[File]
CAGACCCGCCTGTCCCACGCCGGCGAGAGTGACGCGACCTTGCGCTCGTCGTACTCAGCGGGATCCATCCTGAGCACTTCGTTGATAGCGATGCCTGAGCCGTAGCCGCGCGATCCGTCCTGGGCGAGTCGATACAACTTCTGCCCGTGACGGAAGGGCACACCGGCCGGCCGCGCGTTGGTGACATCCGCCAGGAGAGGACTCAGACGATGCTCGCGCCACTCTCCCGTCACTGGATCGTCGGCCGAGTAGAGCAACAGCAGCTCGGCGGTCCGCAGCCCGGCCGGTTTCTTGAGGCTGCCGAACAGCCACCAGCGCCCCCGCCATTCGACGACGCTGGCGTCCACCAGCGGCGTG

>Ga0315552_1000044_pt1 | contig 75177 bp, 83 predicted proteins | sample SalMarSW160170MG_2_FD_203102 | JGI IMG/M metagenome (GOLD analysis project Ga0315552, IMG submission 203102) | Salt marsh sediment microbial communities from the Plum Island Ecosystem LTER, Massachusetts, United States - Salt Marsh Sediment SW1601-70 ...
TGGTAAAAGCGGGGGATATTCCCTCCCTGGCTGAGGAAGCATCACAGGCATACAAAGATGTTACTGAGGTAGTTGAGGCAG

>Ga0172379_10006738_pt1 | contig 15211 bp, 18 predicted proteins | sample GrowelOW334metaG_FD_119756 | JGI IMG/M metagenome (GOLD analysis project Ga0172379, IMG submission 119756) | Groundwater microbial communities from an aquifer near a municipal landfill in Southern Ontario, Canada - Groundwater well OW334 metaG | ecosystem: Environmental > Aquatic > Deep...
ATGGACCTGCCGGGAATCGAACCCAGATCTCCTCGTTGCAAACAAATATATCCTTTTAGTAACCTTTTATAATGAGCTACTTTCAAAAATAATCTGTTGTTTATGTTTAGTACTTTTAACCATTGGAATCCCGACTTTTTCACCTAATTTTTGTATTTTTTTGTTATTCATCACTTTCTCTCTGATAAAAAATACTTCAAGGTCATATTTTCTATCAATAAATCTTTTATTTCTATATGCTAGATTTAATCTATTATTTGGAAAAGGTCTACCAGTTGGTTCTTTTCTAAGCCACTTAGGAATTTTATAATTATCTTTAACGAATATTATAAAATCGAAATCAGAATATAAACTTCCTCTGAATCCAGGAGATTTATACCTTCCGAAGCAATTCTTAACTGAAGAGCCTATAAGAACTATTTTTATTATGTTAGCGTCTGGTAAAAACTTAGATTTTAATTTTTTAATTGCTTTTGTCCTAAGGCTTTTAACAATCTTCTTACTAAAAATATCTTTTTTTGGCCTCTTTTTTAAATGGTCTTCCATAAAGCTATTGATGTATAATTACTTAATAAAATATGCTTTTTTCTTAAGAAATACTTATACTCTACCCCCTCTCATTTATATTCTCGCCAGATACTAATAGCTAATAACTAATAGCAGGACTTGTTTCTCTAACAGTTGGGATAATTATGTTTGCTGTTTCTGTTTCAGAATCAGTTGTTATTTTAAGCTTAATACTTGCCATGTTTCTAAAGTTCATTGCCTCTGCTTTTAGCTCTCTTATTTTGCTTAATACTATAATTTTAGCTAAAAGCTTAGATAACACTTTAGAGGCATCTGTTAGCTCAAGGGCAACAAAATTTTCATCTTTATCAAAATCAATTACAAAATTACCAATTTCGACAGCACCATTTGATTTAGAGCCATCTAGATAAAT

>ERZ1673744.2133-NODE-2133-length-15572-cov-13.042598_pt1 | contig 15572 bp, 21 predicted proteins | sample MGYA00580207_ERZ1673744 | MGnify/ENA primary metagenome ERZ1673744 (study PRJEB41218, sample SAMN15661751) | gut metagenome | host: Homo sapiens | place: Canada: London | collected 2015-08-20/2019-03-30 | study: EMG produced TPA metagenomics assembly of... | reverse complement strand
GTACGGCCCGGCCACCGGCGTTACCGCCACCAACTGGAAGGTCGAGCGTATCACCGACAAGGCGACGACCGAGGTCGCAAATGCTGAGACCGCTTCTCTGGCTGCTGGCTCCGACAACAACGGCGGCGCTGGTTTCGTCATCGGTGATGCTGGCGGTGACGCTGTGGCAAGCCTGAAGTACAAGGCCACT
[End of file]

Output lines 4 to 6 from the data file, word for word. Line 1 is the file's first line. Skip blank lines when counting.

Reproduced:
>Ga0172379_10006738_pt1 | contig 15211 bp, 18 predicted proteins | sample GrowelOW334metaG_FD_119756 | JGI IMG/M metagenome (GOLD analysis project Ga0172379, IMG submission 119756) | Groundwater microbial communities from an aquifer near a municipal landfill in Southern Ontario, Canada - Groundwater well OW334 metaG | ecosystem: Environmental > Aquatic > Deep...
ATGGACCTGCCGGGAATCGAACCCAGATCTCCTCGTTGCAAACAAATATATCCTTTTAGTAACCTTTTATAATGAGCTACTTTCAAAAATAATCTGTTGTTTATGTTTAGTACTTTTAACCATTGGAATCCCGACTTTTTCACCTAATTTTTGTATTTTTTTGTTATTCATCACTTTCTCTCTGATAAAAAATACTTCAAGGTCATATTTTCTATCAATAAATCTTTTATTTCTATATGCTAGATTTAATCTATTATTTGGAAAAGGTCTACCAGTTGGTTCTTTTCTAAGCCACTTAGGAATTTTATAATTATCTTTAACGAATATTATAAAATCGAAATCAGAATATAAACTTCCTCTGAATCCAGGAGATTTATACCTTCCGAAGCAATTCTTAACTGAAGAGCCTATAAGAACTATTTTTATTATGTTAGCGTCTGGTAAAAACTTAGATTTTAATTTTTTAATTGCTTTTGTCCTAAGGCTTTTAACAATCTTCTTACTAAAAATATCTTTTTTTGGCCTCTTTTTTAAATGGTCTTCCATAAAGCTATTGATGTATAATTACTTAATAAAATATGCTTTTTTCTTAAGAAATACTTATACTCTACCCCCTCTCATTTATATTCTCGCCAGATACTAATAGCTAATAACTAATAGCAGGACTTGTTTCTCTAACAGTTGGGATAATTATGTTTGCTGTTTCTGTTTCAGAATCAGTTGTTATTTTAAGCTTAATACTTGCCATGTTTCTAAAGTTCATTGCCTCTGCTTTTAGCTCTCTTATTTTGCTTAATACTATAATTTTAGCTAAAAGCTTAGATAACACTTTAGAGGCATCTGTTAGCTCAAGGGCAACAAAATTTTCATCTTTATCAAAATCAATTACAAAATTACCAATTTCGACAGCACCATTTGATTTAGAGCCATCTAGATAAAT

>ERZ1673744.2133-NODE-2133-length-15572-cov-13.042598_pt1 | contig 15572 bp, 21 predicted proteins | sample MGYA00580207_ERZ1673744 | MGnify/ENA primary metagenome ERZ1673744 (study PRJEB41218, sample SAMN15661751) | gut metagenome | host: Homo sapiens | place: Canada: London | collected 2015-08-20/2019-03-30 | study: EMG produced TPA metagenomics assembly of... | reverse complement strand